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New hummingbird purchase

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I purchase a new Hummingbird yesterday (standard with vintage starburst). And I'm very happy with my purchase. I have a query about how much these open up over time.

 

Basically I've spent a while looking for a Gibson to love. I've tried numerous J-45s, a Dove, couple of Songwriters, Sheryl Crows, John Lennon 160something. Almost all didn't float my boat. My favorite was a Blues King until I tried this Hummingbird.

 

There were 3 in the shop. 2 had a sweet tone with some beautiful harmonics, but a little lifeless. The third (or the first I tried) didn't sound like either of the other 2. It was much more lively and so much fun to play. A lot of erm .. jangle? Sparkle? But, specific sweetness of the other 2 wasn't quite there.

 

I went on a hunch that the tone would open up more with age, but the other whi;le sounding sweet would never have the fun factor I was looking for.

 

I wondered what others experience of the hummingbird was, how it ages etc. I guess I'm suffering a slight amount of anxiety that I'm missing that specifc Hummingbird sound. Of course that goes away when I play it :)

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Welcome.

 

Congrats on yer new H'Bird. How about posting a couple of pics?

 

Gibson acoustics . . . mucho play-in time - usually.

 

So much so there have been numerous "Tone Rite" threads over the last couple years - http://tonerite.com/ . . . <no affiliation>

 

I'm not convinced, but there's plenty of guys that swear by it.

 

IMO, start out with bone - bone nut, bone saddle, bone pins. I think the STD comes bone nut, tusq saddle and plastic pins. Check out Colosi - http://www.guitarsaddles.com/ . . . <no affiliation>

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As mentioned a couple of times here, I have tried 2 H-birds in a nearby shop at several occasions. A Standard and a True Vintage. With same strings put on the same day, the Standard keeps winning – audio wise (I'm mad about the T.V. finish). Wonder if you asked the shopkeeper about the strings on the 3 models there. What type, when were they put on and so. . . Anyway, I'm a little worried about you worrying already. By now – the second day with the Bird in your hands – you should just be pleased and flying. Then again I know the splinter of skepticism. In case you keep it, give a year for the guitar to open up and find itself - and you 2 to find each other. If it appears like the one in this splendid demonstration by now, I'd say you're on the right track.This is the way they are supposed to sound from birth.

 

By the way there's a bunch of other tests in this series, and they're all fine. Nice plain mics and a fan of different styles played the same way each time. It's all done so neutral and very straight, that it's easy to ad an imagination of how the instrument would be in your own hands.

 

Put on the earphones and listen in.

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Eminor7: Link was missing from your post any chance of sending it over again?

 

Now don't misunderstand me. I am very happy. It is also the most I've ever spent on a guitar. £2000 is a lot of money. So, I'm just curious. The other HB was a TV. And I decided against it. The other was another standard but just out the box. Again not as nice. This guitar definitely has soul. I like instruments that "try", that feeling of pushing for something. Most of the guitars I've been testing sounded very beautiful, but it was a very effortless sound, which left them sounding quite dull. Does that make sense? This hummingbird sound very "unconstrained".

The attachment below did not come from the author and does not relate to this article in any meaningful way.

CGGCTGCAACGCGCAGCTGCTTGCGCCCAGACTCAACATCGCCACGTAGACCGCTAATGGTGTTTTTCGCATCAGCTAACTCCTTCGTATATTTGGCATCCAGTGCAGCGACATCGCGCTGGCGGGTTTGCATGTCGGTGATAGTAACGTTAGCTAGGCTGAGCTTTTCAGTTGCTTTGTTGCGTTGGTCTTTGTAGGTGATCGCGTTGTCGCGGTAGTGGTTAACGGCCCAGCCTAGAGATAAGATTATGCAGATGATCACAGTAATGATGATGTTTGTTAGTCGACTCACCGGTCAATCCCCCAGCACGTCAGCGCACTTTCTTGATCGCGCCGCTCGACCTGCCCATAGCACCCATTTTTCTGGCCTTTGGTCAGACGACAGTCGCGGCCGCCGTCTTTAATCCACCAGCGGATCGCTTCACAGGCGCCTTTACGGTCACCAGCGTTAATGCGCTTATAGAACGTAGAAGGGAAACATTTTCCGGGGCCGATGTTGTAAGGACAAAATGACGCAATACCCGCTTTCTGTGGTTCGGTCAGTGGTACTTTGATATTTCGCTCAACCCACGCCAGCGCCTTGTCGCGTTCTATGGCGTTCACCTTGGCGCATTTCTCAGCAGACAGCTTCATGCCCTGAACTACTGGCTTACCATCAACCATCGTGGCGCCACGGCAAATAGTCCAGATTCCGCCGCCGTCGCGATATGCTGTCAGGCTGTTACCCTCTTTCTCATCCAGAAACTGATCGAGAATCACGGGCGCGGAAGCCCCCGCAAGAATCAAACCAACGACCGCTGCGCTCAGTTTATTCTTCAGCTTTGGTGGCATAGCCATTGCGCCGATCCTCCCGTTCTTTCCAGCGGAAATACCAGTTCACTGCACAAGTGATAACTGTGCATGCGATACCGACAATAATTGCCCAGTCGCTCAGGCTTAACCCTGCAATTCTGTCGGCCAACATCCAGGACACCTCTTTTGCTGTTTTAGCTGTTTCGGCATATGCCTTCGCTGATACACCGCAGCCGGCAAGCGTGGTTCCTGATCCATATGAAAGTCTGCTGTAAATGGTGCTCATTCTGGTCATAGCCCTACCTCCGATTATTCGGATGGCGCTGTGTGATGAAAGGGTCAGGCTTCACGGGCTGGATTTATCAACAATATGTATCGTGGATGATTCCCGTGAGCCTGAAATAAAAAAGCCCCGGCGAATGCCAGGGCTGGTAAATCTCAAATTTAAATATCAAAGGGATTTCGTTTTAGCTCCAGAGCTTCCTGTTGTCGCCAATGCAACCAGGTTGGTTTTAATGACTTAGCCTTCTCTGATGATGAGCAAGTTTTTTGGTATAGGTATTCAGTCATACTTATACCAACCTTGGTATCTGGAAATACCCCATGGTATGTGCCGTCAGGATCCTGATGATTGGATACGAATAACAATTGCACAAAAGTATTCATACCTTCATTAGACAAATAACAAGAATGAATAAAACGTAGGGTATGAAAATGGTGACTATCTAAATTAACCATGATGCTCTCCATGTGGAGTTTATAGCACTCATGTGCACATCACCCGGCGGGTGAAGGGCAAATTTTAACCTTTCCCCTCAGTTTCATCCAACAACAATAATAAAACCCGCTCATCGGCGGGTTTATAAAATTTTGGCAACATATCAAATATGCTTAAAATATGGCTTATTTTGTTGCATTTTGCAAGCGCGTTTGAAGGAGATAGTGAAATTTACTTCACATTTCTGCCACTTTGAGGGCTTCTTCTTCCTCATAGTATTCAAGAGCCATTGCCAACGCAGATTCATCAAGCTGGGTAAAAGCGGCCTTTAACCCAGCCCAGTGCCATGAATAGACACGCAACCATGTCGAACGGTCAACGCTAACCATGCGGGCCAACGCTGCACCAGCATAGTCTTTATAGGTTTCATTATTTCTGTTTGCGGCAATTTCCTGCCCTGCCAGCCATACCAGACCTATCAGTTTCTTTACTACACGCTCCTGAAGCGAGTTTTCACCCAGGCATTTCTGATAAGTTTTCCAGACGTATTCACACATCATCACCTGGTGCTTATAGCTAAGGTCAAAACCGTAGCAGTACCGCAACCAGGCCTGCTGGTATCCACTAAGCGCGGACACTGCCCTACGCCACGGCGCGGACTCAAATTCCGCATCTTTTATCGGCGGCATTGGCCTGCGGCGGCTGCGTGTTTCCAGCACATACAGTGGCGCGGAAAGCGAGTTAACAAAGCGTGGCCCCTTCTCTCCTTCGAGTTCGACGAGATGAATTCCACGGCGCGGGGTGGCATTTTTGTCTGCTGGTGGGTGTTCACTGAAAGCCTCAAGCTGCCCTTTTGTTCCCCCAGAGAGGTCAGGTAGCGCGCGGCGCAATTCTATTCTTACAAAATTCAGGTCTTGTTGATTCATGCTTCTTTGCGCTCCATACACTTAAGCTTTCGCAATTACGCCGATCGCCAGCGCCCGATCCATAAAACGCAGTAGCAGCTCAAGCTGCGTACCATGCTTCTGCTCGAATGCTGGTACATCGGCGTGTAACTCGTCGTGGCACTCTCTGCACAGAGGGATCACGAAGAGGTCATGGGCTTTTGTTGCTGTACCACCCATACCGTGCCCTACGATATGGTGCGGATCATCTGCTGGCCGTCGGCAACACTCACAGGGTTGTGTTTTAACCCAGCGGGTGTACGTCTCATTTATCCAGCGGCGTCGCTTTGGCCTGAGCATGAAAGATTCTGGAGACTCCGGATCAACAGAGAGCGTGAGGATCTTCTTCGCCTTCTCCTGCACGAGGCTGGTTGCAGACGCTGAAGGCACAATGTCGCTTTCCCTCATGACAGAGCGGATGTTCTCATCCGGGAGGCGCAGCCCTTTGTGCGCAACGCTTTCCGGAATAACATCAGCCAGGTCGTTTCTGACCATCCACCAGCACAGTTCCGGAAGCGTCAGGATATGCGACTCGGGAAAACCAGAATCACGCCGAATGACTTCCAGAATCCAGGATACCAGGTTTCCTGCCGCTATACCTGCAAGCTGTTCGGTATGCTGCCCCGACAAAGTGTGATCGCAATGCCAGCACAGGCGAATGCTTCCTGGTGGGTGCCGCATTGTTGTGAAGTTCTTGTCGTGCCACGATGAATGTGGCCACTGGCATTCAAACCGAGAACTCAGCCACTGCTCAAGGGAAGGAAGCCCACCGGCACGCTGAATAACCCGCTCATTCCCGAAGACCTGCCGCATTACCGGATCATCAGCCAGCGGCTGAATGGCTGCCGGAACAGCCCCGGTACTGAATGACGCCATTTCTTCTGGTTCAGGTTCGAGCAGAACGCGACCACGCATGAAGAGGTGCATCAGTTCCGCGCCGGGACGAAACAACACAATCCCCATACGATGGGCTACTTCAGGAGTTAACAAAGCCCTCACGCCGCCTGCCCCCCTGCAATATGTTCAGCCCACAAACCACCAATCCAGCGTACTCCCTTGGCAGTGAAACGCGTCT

I own a mid 90's seagull and believe it or not it sounds beautiful. It's had 15 years of furious playing an it's incredibly warm and very open. Which is why I was looking for something with more complexity and less mush. The seagull sounds "similar" to the Martin d15. Which surprised be given the original £280 I paid new.

 

I'll post some pics later

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I bought a new H'bird in may 2010, built sept 2009. I was already in love with its looks and sound (recorded clips found online that is), but really lost myself when actually holding and playing a real one at a music shop. Since the guitar is mine it keeps playing and sounding better and better over time. On the one hand because the guitar itself really starts to open up. But at the same time my playing has developed. In the beginning I was just gently striking the strings, like I was constantly aware of the price tag of the guitar, but now we are growing towards each other and I play it like MY GUITAR, not as a pricy instrument.

 

Too bad the pickguard keeps coming off...but we're working on that [smile]

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I bought a new H'bird in may 2010, built sept 2009. I was already in love with its looks and sound (recorded clips found online that is), but really lost myself when actually holding and playing a real one at a music shop. Since the guitar is mine it keeps playing and sounding better and better over time. On the one hand because the guitar itself really starts to open up. But at the same time my playing has developed. In the beginning I was just gently striking the strings, like I was constantly aware of the price tag of the guitar, but now we are growing towards each other and I play it like MY GUITAR, not as a pricy instrument.

 

Too bad the pickguard keeps coming off...but we're working on that [smile]

are you kidding about the pickguard? Can't tell.

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I'm affraid I'm not...

Wow, it looks like that Hummingbird has developed a wing, and is getting ready to fly.

 

Better not stab yourself on the pointy bit at the end.

 

I'd see about getting that taken care of.

 

Fred

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Well, im going to go in different direction and say that Ive been particuarly underwhelmed with modern Hummingbirds. Looks wise I think the HB is the most beautiful guitar out there. But having played a few HB's in different shops, in different countries even different continents there was only one that really blew me away ( in NYC btw). On the other hand I played a number of other Gibson models which consistently were oustanding, in particular SWD's and J-45's.

 

All the other HB's I played sounded fine but simply not earth shattering, just pssively 'nice'. If i was to buy a HB it would be a vintage 60's model as they really do sound amazingly sweet.